Your digestive system is vital to processing food, providing nutrients, and removing waste from your body. Every part of the process needs to work to keep the system healthy, and sadly several problems can affect how well it functions. Inflammatory bowel disease is a collective term for several long-term conditions that affect your digestive system; over 3 million people have been diagnosed with some form of this condition, which includes Crohn’s disease and ulcerative colitis.
The latter form of bowel disease generally starts in your rectum and can spread into parts of your colon (large intestine). Ulcerative colitis is not a fatal disease but can lead to complications that are life-threatening if not diagnosed and treated in time. To understand this condition and its symptoms, we examine what ulcerative colitis is, how you get it, and what to look for.
Dr. Rajesh Mehta and his experienced medical team at LoneStar Gastroenterology can offer the help you need if you live in Austin, Texas, and you’re struggling with the signs of ulcerative colitis or other digestive problems.
Ulcerative colitis is a chronic bowel condition that inflames your digestive tract and creates sores (ulcers), and can affect several parts of your lower digestive tract:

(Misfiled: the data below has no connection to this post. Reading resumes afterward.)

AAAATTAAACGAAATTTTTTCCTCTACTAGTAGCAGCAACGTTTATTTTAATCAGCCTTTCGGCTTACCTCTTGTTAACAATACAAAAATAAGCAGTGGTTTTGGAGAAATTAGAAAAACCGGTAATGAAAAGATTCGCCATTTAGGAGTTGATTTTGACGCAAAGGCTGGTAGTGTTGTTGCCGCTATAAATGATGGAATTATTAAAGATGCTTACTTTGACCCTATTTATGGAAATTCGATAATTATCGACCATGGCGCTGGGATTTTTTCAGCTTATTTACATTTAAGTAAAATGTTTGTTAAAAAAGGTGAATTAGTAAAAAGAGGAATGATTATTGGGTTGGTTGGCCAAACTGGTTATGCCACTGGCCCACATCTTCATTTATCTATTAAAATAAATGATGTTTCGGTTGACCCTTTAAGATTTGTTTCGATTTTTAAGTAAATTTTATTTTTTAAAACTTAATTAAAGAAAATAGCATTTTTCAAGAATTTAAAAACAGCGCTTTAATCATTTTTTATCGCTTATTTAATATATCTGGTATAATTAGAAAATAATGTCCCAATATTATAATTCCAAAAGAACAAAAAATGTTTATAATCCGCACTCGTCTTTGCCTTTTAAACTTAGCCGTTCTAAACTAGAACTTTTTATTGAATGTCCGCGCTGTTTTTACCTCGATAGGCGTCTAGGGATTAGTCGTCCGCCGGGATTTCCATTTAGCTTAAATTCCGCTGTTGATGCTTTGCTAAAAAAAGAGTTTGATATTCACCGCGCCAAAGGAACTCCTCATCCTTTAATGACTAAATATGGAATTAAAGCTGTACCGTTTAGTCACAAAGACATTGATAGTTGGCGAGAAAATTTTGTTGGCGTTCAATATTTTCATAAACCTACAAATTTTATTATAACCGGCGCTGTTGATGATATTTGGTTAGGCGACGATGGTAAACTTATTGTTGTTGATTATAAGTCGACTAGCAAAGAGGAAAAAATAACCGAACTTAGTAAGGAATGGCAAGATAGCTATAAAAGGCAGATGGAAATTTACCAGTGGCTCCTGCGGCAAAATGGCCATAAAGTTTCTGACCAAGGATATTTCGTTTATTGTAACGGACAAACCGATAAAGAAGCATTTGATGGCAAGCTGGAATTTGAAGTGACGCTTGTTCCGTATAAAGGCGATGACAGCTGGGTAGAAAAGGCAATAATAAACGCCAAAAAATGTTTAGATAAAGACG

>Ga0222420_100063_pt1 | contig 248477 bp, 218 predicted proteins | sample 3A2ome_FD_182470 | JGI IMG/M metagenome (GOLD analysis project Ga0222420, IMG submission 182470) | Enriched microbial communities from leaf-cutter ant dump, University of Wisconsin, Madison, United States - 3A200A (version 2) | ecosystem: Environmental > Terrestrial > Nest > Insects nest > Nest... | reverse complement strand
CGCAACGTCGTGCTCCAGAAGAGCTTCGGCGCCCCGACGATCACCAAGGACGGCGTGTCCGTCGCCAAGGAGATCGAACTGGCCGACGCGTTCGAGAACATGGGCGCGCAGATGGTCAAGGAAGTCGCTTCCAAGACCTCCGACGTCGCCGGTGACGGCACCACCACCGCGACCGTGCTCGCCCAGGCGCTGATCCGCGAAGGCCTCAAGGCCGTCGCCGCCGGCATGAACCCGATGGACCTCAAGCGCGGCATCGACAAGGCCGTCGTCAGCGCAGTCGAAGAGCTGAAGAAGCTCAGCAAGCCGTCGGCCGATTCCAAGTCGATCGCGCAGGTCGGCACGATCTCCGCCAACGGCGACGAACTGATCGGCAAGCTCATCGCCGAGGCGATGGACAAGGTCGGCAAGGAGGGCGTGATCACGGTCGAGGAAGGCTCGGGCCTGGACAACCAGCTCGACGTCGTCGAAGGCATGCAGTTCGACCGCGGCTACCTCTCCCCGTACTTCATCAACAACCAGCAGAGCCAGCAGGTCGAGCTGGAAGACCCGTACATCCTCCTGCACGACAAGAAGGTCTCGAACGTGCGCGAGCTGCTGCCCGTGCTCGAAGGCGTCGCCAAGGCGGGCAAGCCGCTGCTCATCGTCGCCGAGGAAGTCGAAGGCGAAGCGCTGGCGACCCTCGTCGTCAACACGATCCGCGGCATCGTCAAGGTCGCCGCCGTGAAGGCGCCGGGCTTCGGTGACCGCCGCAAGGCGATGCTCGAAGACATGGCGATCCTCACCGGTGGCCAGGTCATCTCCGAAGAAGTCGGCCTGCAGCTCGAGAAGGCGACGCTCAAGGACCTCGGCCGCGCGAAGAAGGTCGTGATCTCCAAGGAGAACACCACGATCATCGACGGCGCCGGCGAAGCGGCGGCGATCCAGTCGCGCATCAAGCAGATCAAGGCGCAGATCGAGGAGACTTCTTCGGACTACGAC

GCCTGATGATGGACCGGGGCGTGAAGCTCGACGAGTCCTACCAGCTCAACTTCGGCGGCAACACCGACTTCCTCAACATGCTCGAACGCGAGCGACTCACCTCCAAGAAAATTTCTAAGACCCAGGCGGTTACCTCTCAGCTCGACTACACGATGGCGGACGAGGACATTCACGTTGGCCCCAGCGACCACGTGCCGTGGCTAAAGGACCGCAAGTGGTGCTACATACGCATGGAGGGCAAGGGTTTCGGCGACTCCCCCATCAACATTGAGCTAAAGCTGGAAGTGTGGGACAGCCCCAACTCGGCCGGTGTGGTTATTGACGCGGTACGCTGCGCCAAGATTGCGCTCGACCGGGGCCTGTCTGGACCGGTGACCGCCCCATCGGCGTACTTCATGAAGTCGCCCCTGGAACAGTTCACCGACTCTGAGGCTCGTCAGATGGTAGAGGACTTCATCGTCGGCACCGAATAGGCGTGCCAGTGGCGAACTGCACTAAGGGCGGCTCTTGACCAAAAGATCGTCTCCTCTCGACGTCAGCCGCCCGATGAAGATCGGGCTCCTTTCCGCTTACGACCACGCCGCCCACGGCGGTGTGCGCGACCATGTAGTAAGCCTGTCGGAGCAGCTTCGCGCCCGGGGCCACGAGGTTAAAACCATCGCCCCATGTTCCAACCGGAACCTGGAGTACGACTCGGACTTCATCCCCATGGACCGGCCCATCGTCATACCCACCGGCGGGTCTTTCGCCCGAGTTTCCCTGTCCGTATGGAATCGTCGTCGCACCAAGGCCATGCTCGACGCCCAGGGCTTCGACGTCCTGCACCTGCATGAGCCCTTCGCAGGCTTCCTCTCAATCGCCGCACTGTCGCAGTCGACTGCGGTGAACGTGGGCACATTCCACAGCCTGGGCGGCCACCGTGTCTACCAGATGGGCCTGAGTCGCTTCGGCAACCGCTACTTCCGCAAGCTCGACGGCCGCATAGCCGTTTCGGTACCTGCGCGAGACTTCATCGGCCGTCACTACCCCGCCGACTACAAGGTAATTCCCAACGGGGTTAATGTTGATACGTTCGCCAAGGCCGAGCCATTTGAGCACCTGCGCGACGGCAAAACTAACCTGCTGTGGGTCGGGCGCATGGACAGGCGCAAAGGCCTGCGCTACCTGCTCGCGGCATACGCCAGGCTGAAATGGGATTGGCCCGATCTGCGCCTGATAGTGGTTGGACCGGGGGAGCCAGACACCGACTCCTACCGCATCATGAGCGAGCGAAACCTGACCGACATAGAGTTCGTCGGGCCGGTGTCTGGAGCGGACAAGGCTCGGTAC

This condition develops over time, and its severity varies depending on its location and how much inflammation you’re struggling with. It is an illness with mild to moderate symptoms and has periods of remission that can last a long time.
Acute inflammation in the colon, commonly known as colitis, is often caused by treatable viruses and bacteria. Ulcerative colitis, caused by other factors, is not so simple. Current research suggests complex problems with an overactive immune response are primarily responsible. Other factors include age (it is more common in people between 15-30 and over 60), family history, and a high-fat diet.
Anyone can get ulcerative colitis, but people of Ashkenazi Jewish descent and white people are at the highest risk. Stress, non-steroidal anti-inflammatory drugs (NSAIDs), or antibiotics can trigger flare-ups.
During remission, this condition has no symptoms, but during a flare-up, you may experience a variety of forms of digestive stress, including: